I am always fascinated by technology and change. I often think about one of Kranzberg’s laws of technology, one of which is:
Technology is neither good nor bad; nor is it neutral.
Along these lines, there’s an interesting article from the Brookings Institution on how Amazon’s Kindle is manufactured:
…$40 to $50 in manufacturing value made off of every one of the 700,000 or so Kindles so far sold isn’t bad, and Amazon seems well-positioned to capture the retail mark-up on the device and sell a ton of e-books, while Kindle’s wireless data service, which uses Sprint’s data network, resides in the U.S. Well, here’s the problem: Because E-Ink could not control the low-temperature polysilicon and the fabrication of the display, it could not perform the system integration required for it to capture the majority of the value-add at that stage. And because it could not manufacture the display, as Shih notes, the U.S. will likely miss out on the future industries that may spring from shop-floor tinkering with the display and its production–“things like large flexible displays, future generations of electronic signage, and plastic electronics.”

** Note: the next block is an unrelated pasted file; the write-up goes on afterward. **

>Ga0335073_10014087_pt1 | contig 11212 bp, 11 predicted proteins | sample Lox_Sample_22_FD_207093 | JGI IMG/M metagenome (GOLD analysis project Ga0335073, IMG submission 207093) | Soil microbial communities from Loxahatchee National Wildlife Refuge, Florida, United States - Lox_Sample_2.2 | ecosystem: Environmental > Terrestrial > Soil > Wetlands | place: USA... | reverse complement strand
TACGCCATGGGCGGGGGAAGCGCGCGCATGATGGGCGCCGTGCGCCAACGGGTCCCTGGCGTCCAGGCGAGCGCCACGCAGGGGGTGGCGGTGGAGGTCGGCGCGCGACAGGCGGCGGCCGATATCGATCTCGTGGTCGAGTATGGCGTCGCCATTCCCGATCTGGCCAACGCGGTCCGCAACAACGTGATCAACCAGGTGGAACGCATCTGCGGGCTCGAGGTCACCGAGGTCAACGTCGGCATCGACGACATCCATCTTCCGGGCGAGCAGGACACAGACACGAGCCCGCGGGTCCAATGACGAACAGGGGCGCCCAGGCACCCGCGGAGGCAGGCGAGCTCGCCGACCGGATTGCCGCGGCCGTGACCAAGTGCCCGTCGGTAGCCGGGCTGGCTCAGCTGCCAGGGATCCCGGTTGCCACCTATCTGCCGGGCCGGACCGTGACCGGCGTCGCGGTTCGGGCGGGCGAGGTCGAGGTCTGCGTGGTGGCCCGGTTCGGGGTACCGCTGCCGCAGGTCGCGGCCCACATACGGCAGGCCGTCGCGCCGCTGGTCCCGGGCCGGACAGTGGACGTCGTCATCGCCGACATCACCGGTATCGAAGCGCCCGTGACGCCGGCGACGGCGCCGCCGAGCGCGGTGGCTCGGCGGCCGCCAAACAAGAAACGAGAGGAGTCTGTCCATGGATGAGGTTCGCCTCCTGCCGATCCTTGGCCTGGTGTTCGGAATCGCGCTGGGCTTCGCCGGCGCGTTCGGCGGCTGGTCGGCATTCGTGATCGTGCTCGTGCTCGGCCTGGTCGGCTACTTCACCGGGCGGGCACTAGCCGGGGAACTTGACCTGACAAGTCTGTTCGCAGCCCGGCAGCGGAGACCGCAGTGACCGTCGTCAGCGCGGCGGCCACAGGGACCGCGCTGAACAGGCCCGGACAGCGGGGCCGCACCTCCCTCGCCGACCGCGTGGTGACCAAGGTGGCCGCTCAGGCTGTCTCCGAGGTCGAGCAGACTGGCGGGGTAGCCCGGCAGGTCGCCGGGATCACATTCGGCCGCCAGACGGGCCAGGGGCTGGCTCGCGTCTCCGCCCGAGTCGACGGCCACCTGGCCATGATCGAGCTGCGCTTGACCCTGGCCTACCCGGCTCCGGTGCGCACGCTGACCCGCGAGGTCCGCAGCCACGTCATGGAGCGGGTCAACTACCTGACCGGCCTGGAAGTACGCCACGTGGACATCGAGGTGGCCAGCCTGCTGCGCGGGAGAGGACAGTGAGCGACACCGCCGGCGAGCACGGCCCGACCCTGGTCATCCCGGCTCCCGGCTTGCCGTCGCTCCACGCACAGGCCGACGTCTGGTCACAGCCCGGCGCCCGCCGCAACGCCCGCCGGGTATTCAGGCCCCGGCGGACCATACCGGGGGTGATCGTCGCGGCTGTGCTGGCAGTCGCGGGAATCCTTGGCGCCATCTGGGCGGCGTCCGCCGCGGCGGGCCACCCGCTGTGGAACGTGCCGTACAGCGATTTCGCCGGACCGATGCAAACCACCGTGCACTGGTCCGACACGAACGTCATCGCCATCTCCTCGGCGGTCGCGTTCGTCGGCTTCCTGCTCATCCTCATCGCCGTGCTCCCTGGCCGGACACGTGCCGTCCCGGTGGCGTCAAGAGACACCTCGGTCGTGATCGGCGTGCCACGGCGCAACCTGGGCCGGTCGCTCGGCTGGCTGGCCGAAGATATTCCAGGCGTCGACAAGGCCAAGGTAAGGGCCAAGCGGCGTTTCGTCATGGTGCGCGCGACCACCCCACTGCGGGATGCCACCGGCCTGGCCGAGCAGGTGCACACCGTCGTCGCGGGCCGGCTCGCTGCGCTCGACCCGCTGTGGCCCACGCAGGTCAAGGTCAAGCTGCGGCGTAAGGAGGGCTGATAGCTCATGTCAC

Amazon needs to go to countries that can produce e-Ink at the lowest possible cost. Don’t we consumers demand this? I’ll bet you a coke that the company sells more Kindles at $139 now compared to the Kindle 2’s original price of $359.
I have mixed feelings about this piece. The article omits the fact that many companies and industries intentionally take losses on products. Perhaps the best example is the razor. Manufacturers have been known to give them away because the profits on blades more than offset the “loss” of free razor. If this article’s breakdown of the Kindle cost structure is accurate, then the same thing is happening with books: Amazon can lose money on the Kindle because it will make it up–and then some–by selling books.
This begs the question: Does any of this matter? If Amazon.com makes $5/book on the Kindle (and that’s probably a fair estimate), then what’s the problem? For Amazon.com, probably none.
For the US, that’s a different story. However, the Kindle is hardly the only example of a product not entirely made in the USA. I went to school in Pittsburgh, a city decimated by the deinstrialization of the US. It has since rebounded–sort of. Without getting all philosophical, with Capitalism, the fleas come with the dog. What’s good for a company may not be good for the country. How is this different?
What do you think?